From a financial and promotional standpoint, the Washington Bullets' come-from-behind victory at New Jersey in their first playoff game was the most important of the season.
That victory, more than any of the previous 43, convinced the skeptics that this young team could advance to the best-of-seven Eastern Conference semifinals against Boston. It gave the Bullets the respectability they had been striving for all season.
Attendance at Capital Centre during the regular season was a disappointment to management and the team stood to lose money. Now, with the crowds back and ticket prices raised $3--to a $14 maximum for the best seats--the team can generate enough income to pay several players' salaries.
A late-season sellout against Philadelphia increased the Bullets' attendance for the season to 370,077, their lowest since moving here from Baltimore for the 1973-74 season. The average of 9,026 a game ranked 18th out of 23 teams. Now, with one sellout against the Nets and the prospects of big crowds today and Sunday for the games with the Celtics, the club is close to the break-even point. (Based on an average of $12 a ticket, a sellout brings in approximately $210,000.)
"We had never sold out a miniseries game before," Bob Zurfluh, director of marketing, said. "But also every other playoff game we've had since moving here has been sold out and right now we're not sold out for Saturday or Sunday. We have about 4,500 seats left for both games."
In addition to the immediate revenue of ticket sales, the playoffs have a positive effect on marketing for next season.
"Selling time on radio and television will be a lot easier now," he said. "At the beginning of this season, we really had to prove ourselves. Now everybody is jumping on the bandwagon."
Before the season, the Bullets were a consensus choice to finish last in the Atlantic Division, and season ticket sales were at an all-time low. Now, there is renewed optimism for next season.
During telecasts of road games, the Bullets promote ticket sales and offer a phone number to call for immediate response. This was particularly effective during winning second-half rallies at New Jersey and Boston.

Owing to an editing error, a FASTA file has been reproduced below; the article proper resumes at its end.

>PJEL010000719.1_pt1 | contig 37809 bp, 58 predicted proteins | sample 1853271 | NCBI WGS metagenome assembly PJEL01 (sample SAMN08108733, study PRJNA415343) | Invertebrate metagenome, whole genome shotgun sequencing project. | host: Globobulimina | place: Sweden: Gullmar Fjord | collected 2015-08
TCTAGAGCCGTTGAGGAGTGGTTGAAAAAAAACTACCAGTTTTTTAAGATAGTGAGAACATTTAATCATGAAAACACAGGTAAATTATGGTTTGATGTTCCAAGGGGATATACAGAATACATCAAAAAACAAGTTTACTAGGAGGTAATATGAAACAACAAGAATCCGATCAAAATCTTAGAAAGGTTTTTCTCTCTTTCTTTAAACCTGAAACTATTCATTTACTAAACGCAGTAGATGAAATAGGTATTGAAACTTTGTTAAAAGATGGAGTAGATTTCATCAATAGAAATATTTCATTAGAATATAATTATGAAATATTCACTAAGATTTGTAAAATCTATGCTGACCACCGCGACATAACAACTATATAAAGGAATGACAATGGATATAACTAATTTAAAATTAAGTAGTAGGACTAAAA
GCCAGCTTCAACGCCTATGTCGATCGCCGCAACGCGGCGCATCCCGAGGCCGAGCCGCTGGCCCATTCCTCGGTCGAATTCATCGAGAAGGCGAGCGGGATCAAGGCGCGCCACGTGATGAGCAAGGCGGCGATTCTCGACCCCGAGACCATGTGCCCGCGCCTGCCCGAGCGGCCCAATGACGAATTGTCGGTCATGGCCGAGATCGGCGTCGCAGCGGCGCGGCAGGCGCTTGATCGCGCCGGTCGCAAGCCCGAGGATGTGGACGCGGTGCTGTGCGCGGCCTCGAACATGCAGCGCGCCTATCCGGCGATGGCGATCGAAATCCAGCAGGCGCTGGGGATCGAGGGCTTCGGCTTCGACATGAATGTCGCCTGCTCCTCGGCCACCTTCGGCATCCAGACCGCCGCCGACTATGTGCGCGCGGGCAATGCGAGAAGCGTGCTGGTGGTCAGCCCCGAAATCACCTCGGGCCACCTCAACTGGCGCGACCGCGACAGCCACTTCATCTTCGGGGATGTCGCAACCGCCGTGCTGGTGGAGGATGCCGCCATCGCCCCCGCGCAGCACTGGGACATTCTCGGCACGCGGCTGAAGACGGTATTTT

"We sold more than 1,000 tickets in each of those games," Zurfluh said. "We had 14 people here manning the phones. That gives you an indication how interest increases this time of year."
Fans, it seems, are starting to adopt the new-look, blue-collar Bullets after almost a full season of skepticism.
"These are tough economic times and a lot of people are down," said Francis (Bones) Denver, night manager of Faunsworth's, a popular restaurant near Capital Centre. "Right now, the Bullets are serving as a rallying point . . . Everybody identifies with an underdog."
"This is a team that people can get excited about," said Charlie Gilroy of Bladensburg. "They're more fun to watch than the old teams. Those guys in the past were supposed to win, grind it out and beat you. This team really has to work for everything it gets."
General Manager Bob Ferry, whose draft choices and trades were the foundations of this team, has been through the playoffs many times.
"The playoffs are a whole new atmosphere," Ferry said. "They become a social event and each game generates interest for the next one. This is what teams work for all season. This is the fun part of the season.
"This is when rivalries are built. When you play a team several times in a row, the personalities come out; the players, the coaches, even the officials.
"It's a continuing thing that you don't have during the regular season. That's why I hate to see two-of-three miniseries. I think the first two series should be three of five. That would still be a 10-game limit, but it would give teams in the first round a chance to generate more interest. This is the time of year you make fans for next season."
The attention, recognition and interest generated by playing the Boston Celtics in May is certainly a strong selling point for the Bullets, who in two weeks have become a financial success once again.